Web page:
THIS ANALYSIS IS CONTINUED FROM PART 1.
Before we get to Solicitor General Donald Verrilli, who argued after Ms. Bonauto on the first question — does the Fourteenth Amendment require all states to let gays marry — one additional word about Part 1.
Justice Kennedy made the most telling point: the time lapse between Obergefell and Lawrence, the 2003 case that declared unconstitutional state laws that criminalized sodomy, is roughly the same time lapse between Brown v. Board of Education, which stated that segregation is unconstitutional, and Loving v. Virginia, the aptly named case that ended bans on interracial marriage. Justice Kennedy was nodding toward a gradual approach to civil rights: when the Court decided Brown, the country wasn't also ready for an end to all racial discrimination practices, particularly in marriage, and when the Court decided Lawrence, the country may have been ready to let gays love each other in the privacy of their own homes, but they weren't ready for gays marrying. Now, the theory goes, they might be.
Follow along on the AUDIO files at 27:00 on the 'Question 1' Soundcloud segment HERE.
Donald Verrilli, the Federal Government's lead lawyer at the Court, gave a strong argument in favor of marriage equality, stating, in the end, that it is "untenable" to take a wait-and-see approach and just let the question of equality play out in the states. First, the way it would play out is the creation of two different subcountries: one with marriage equality and one without. Second, the discrimination is evident and ongoing, with the Court allowing marriages to go forward in countless jurisdictions across the country. Permitting the status quo for some undefinable time is harmful.
A couple of initial conclusions from only this first part of the oral argument:
The oral arguments are not about persuading the justices. They most likely have their minds made up. But the justices are making points through questions, reminding oralists what concerns them and reminding their colleagues that these are the issues. There is also a lot of politics going on here. The Supreme Court is, for better or for worse, a political body in that it has to understand what's happening outside. Scalia asks questions, sometimes, for that reason; the Chief Justice stays silent, sometimes, for that reason. Justice Breyer strikes a middle ground tone, sometimes, for that reason. Do not read too much into those questions.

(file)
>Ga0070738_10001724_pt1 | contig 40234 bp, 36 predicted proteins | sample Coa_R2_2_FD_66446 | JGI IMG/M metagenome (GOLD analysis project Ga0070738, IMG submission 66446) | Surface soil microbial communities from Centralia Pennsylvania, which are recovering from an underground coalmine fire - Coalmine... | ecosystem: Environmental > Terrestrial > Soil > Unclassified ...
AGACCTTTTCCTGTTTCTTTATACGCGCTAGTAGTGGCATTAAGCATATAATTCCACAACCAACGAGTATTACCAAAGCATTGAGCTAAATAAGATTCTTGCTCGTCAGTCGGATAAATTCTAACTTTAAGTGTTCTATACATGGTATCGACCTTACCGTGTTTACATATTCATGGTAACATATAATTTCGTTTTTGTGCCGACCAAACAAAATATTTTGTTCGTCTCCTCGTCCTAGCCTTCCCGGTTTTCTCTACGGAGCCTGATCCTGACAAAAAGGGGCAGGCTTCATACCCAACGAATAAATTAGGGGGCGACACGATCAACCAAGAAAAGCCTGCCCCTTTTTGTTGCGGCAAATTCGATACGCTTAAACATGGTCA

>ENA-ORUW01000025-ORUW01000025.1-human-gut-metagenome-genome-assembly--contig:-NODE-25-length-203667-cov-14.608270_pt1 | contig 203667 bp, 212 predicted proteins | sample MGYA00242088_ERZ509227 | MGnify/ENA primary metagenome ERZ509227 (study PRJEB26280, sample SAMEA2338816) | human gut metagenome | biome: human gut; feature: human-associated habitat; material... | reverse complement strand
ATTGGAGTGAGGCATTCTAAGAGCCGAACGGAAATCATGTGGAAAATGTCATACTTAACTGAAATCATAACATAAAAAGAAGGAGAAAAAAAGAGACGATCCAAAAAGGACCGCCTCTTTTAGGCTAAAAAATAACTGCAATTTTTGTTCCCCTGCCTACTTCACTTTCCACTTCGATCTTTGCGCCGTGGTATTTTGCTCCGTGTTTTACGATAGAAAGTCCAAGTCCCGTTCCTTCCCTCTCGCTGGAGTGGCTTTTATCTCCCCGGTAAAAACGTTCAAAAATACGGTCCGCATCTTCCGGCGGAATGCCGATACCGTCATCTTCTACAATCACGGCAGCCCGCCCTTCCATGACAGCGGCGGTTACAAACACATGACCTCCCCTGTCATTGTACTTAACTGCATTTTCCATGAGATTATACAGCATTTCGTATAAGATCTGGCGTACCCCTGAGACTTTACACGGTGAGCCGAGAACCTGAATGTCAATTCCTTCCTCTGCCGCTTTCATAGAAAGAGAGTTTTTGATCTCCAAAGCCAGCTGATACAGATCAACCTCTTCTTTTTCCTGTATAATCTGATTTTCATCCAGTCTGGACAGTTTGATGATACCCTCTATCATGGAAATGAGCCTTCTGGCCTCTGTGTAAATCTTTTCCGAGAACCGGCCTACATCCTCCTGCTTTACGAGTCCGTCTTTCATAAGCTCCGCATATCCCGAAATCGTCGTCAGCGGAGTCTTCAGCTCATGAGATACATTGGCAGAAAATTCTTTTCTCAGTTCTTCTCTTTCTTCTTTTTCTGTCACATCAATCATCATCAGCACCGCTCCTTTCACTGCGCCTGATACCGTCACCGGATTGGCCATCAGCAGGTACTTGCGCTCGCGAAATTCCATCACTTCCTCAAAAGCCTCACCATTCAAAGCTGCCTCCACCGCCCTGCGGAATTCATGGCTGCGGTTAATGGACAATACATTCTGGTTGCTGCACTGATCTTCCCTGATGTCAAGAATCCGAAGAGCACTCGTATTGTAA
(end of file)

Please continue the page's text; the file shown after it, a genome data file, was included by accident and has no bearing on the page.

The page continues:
Donald Verrilli started his argument by saying that the case is about the "dignity" of gay persons and the "dignity" of their children. This is a direct message to Justice Kennedy, who wrote his Windsor opinion focused on the dignity of gay persons.
The conservative justices are most concerned with the question of "who decides?" More on that in the next column, but it strikes me as political posturing and quite expected. Conservatives have long argued that judges are too "activist" — they have thought so since the progressive courts of the 1960s. (Notably, they didn't think so before, when conservative courts were pretty aggressive, but that's another story.) All questions from Justices Alito and Scalia should be seen in that light: whatever they bring up is tinted by their distaste for having groups use the Federal Constitution to solve all the problems of modern discrimination. Alas, that's what it's there for (among other things).
Justice Alito asked a few questions about how Plato said wonderful things about gays, but Greece still didn't officially allow gays to marry. Accuracy of what happened in Greece aside, Justice Alito appears to be trying to say that you can be opposed to gay marriage and not be a total bigot (See Plato).
That argument is miles off topic. It is absolutely irrelevant what Plato did or did not do. Greece didn't have a Fourteenth Amendment and Plato lived in a time that condoned (and embraced) slavery. Let's not get off topic. And to his credit, Mr. Verrilli brought the conservative justices back on topic when he stated, at the end of his talk, that it was simply "untenable" to deny rights to same-sex couples under a gradualism approach. The country is ready. It is time.
It also time for the States' arguments. That's up next.
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Ari Ezra Waldman is Associate Professor of Law and the Director of the Institute for Information Law and Policy at New York Law School. He holds a Ph.D. from Columbia University, a J.D. from Harvard Law School, and a B.A. from Harvard College. Ari writes regular posts on law and various LGBT issues.